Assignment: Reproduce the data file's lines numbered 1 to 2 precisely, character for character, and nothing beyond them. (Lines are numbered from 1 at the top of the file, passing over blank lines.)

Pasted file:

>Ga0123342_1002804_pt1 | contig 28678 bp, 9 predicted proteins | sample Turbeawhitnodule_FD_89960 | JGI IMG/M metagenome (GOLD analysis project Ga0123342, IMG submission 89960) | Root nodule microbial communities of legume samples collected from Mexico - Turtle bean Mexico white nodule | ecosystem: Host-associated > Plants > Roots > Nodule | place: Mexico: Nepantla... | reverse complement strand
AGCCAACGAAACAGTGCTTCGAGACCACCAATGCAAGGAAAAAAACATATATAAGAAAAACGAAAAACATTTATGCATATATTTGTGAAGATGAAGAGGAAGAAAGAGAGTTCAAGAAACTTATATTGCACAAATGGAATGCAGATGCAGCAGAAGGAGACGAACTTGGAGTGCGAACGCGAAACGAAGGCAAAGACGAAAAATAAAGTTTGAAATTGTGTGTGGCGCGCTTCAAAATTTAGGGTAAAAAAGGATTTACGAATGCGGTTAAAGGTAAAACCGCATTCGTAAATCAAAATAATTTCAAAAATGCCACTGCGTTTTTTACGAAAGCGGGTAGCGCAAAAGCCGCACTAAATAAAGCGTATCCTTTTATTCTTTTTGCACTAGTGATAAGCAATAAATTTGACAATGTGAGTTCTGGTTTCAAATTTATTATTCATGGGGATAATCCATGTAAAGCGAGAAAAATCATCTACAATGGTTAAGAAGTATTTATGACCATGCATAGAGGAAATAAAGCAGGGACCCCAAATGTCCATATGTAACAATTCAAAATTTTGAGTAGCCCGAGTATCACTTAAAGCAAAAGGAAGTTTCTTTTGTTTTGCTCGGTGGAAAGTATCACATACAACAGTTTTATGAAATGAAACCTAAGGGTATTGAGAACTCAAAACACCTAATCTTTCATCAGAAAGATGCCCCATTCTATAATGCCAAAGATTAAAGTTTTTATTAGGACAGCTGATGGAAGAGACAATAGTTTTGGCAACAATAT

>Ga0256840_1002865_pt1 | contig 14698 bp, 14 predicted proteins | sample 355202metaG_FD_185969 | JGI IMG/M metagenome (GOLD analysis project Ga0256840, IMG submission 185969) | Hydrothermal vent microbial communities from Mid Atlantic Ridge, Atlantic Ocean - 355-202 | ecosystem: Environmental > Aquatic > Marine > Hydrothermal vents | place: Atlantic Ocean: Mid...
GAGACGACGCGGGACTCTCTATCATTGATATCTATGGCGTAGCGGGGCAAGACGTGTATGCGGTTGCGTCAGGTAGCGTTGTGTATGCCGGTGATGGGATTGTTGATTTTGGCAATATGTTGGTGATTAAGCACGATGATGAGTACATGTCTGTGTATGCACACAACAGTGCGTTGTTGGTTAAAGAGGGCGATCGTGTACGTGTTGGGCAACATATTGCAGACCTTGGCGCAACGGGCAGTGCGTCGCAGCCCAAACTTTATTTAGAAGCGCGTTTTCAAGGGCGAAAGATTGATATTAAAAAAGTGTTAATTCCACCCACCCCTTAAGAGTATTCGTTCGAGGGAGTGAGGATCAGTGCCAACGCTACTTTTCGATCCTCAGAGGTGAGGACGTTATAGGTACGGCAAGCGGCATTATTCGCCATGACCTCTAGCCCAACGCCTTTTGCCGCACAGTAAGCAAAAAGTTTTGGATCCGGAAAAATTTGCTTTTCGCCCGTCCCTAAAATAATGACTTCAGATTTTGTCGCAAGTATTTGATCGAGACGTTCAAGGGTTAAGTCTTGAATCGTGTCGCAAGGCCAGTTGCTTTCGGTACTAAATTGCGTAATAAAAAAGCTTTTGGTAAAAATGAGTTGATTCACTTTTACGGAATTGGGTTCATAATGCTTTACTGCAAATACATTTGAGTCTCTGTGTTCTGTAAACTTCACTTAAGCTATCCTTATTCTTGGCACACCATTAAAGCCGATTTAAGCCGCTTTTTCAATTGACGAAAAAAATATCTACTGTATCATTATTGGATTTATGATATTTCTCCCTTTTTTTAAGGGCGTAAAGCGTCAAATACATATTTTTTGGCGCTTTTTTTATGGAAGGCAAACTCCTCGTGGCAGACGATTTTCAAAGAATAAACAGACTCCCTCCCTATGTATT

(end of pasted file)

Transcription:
>Ga0123342_1002804_pt1 | contig 28678 bp, 9 predicted proteins | sample Turbeawhitnodule_FD_89960 | JGI IMG/M metagenome (GOLD analysis project Ga0123342, IMG submission 89960) | Root nodule microbial communities of legume samples collected from Mexico - Turtle bean Mexico white nodule | ecosystem: Host-associated > Plants > Roots > Nodule | place: Mexico: Nepantla... | reverse complement strand
AGCCAACGAAACAGTGCTTCGAGACCACCAATGCAAGGAAAAAAACATATATAAGAAAAACGAAAAACATTTATGCATATATTTGTGAAGATGAAGAGGAAGAAAGAGAGTTCAAGAAACTTATATTGCACAAATGGAATGCAGATGCAGCAGAAGGAGACGAACTTGGAGTGCGAACGCGAAACGAAGGCAAAGACGAAAAATAAAGTTTGAAATTGTGTGTGGCGCGCTTCAAAATTTAGGGTAAAAAAGGATTTACGAATGCGGTTAAAGGTAAAACCGCATTCGTAAATCAAAATAATTTCAAAAATGCCACTGCGTTTTTTACGAAAGCGGGTAGCGCAAAAGCCGCACTAAATAAAGCGTATCCTTTTATTCTTTTTGCACTAGTGATAAGCAATAAATTTGACAATGTGAGTTCTGGTTTCAAATTTATTATTCATGGGGATAATCCATGTAAAGCGAGAAAAATCATCTACAATGGTTAAGAAGTATTTATGACCATGCATAGAGGAAATAAAGCAGGGACCCCAAATGTCCATATGTAACAATTCAAAATTTTGAGTAGCCCGAGTATCACTTAAAGCAAAAGGAAGTTTCTTTTGTTTTGCTCGGTGGAAAGTATCACATACAACAGTTTTATGAAATGAAACCTAAGGGTATTGAGAACTCAAAACACCTAATCTTTCATCAGAAAGATGCCCCATTCTATAATGCCAAAGATTAAAGTTTTTATTAGGACAGCTGATGGAAGAGACAATAGTTTTGGCAACAATAT